STORY ARCHIVED EARLIER AT 9/1/12.
The timing couldn’t be better, since head injury prevention has become an urgent item on the U.S. public health agenda. Earlier this year, Hawai`i became at least the 39th state to enact a law aimed at protecting student athletes from concussion.
The Hawai`i Neurological Society (HNS) conference, “Trends in Neurological Medicine”, is being held at the University of Hawai`i John A. Burns School of Medicine (JABSOM). The conference is offering a special discount for JABSOM students and faculty.
Another growing area of public interest being addressed at the conference is stroke. “As our population is getting older, there is an increased risk of stroke from various causes as well as new development in ways to treat and prevent strokes,” said Dr. Alan Stein, an HNS conference organizer. JABSOM Associate Professor Dr. Douglas Valenta of The Queen’s Medical Center will review some of the newer medications available to prevent stroke in patients with atrial fibrillation (a very common heart arrhythmia which markedly increases the risk of stroke). Dr. Sung Bae Lee, associate clinical professor of neurology at JABSOM and Director of Neurointernventional Surgery at Queen’s, will review new strategies for treatment of acute strokes when they occur and possible strategies for preventing strokes through the use of vascular stents or other endovascular treatment methods.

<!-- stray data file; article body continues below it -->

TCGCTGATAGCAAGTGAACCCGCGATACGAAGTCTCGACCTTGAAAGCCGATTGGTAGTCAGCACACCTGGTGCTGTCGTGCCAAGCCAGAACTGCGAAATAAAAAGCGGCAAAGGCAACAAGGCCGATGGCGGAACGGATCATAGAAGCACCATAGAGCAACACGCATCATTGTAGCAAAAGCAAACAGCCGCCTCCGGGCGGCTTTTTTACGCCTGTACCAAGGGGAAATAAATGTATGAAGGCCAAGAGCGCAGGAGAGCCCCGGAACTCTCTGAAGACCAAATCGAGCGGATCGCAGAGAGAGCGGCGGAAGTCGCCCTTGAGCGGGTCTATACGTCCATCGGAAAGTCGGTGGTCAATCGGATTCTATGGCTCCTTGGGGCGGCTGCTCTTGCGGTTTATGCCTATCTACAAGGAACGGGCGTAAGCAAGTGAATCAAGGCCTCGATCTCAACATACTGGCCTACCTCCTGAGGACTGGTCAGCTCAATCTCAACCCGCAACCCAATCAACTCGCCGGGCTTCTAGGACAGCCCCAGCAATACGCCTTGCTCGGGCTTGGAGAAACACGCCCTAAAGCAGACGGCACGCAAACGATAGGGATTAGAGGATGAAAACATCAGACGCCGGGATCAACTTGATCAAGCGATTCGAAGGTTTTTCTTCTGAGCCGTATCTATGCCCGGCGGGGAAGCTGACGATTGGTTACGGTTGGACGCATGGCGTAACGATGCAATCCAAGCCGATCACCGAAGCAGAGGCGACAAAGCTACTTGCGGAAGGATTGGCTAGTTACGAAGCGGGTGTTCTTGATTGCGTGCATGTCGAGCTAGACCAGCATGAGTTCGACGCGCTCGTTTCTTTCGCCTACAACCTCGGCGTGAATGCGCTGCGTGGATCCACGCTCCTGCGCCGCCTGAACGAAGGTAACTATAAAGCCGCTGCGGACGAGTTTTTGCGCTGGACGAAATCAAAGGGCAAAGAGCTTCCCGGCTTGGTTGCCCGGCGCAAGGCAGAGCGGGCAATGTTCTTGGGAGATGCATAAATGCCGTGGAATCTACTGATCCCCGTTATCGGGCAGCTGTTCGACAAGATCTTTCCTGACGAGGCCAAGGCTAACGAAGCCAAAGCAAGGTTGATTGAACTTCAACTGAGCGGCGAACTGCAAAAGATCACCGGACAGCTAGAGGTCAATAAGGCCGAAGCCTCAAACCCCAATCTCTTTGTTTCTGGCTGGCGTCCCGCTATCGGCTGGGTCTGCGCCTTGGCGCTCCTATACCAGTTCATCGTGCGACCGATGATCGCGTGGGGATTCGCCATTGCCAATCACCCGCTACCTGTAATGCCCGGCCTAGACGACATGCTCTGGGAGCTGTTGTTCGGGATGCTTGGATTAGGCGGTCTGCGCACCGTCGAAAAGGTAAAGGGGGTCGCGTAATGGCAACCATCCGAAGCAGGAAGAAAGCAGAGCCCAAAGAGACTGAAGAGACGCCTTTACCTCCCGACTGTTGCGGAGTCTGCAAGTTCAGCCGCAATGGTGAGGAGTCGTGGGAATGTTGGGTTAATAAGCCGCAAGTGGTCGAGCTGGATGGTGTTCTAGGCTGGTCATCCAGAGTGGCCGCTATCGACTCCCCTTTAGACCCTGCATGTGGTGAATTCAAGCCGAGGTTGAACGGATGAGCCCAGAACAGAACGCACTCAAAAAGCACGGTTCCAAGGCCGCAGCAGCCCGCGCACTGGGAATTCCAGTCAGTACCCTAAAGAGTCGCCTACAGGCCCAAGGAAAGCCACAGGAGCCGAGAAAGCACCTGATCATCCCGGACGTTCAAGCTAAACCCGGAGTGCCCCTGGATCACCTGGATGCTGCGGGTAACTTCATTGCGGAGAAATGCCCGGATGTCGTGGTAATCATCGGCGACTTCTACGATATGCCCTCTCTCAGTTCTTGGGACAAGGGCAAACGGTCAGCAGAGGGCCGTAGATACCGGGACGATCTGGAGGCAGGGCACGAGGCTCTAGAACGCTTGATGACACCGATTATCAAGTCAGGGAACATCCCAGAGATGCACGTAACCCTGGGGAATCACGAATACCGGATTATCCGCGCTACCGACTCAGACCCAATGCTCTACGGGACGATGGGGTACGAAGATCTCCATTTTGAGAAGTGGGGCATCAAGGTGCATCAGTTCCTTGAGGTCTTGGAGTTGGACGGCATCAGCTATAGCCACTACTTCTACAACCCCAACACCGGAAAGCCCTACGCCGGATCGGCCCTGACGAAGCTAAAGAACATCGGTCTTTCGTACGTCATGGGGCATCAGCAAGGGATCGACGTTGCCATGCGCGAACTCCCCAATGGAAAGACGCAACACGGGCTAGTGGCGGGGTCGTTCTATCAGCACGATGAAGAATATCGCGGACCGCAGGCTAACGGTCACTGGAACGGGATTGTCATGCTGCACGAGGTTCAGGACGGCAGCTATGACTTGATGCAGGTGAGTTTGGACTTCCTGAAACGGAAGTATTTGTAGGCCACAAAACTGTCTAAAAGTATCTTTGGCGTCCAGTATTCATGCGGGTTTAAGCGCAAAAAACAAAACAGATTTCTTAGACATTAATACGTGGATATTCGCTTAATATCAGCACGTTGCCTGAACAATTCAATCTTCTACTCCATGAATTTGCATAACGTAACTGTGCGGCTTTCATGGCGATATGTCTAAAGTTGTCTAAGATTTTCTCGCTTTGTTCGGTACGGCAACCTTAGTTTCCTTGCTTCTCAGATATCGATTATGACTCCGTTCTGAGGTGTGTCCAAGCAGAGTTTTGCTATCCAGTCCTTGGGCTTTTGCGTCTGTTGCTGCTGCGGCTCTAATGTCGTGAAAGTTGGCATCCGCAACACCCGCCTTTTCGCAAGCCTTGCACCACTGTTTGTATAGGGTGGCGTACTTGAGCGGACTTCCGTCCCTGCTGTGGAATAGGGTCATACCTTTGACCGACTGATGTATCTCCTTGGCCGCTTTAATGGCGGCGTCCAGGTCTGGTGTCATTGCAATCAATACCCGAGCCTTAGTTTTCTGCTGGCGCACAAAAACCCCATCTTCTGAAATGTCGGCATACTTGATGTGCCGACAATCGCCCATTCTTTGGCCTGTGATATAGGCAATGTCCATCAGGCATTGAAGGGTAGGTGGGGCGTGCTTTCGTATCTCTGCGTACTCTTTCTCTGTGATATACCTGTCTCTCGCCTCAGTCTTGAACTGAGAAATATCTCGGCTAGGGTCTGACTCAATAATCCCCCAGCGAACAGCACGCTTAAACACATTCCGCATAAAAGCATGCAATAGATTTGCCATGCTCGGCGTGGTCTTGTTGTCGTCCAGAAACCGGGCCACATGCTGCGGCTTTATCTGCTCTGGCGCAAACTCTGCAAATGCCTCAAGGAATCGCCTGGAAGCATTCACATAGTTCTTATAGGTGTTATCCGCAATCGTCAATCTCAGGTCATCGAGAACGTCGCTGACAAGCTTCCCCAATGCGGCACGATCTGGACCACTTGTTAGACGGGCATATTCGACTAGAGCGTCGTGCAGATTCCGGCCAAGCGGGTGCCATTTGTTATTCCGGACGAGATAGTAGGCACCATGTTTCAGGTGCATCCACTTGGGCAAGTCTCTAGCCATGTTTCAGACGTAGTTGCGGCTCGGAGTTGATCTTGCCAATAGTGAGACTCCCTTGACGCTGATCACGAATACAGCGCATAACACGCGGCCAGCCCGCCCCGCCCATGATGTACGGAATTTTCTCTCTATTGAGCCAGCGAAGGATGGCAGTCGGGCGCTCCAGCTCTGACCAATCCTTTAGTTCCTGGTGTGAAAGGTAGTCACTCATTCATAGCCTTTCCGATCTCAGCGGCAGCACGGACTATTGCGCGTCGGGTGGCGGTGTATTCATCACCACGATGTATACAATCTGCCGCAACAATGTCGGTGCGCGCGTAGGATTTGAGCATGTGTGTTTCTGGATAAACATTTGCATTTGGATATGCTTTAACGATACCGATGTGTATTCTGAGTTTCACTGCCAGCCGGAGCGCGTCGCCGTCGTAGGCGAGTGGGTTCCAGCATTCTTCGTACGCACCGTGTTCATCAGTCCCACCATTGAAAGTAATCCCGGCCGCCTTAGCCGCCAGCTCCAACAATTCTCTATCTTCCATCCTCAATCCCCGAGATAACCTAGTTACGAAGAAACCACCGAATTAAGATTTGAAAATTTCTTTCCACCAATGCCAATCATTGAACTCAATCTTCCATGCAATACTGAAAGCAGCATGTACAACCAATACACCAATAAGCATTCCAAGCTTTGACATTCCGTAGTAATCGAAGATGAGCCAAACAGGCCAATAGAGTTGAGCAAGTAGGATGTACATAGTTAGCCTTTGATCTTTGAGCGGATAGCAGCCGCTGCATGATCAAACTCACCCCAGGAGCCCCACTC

JABSOM faculty neurologist Linda Chang urges MD students and faculty to attend the conference. “This is a great opportunity for our medical students and local physicians to get updated on the latest diagnosis and treatment approaches for various neurological disorders.”
“Since our medical school does not have a separate neurology department,” she added, “this is really a golden opportunity for our students, residents and faculty”.
There are about 40 neurologists practicing in Hawai`i, and some 30 of them are members of the Hawai`i Neurological Society. Its president is Dr. Melvin Wong (a 1994 graduate of JABSOM). The HNS conference is aimed at medical professionals and is eligible for continuing medical education credits.
Story by Tina Shelton, main photo by Arnold Kameda.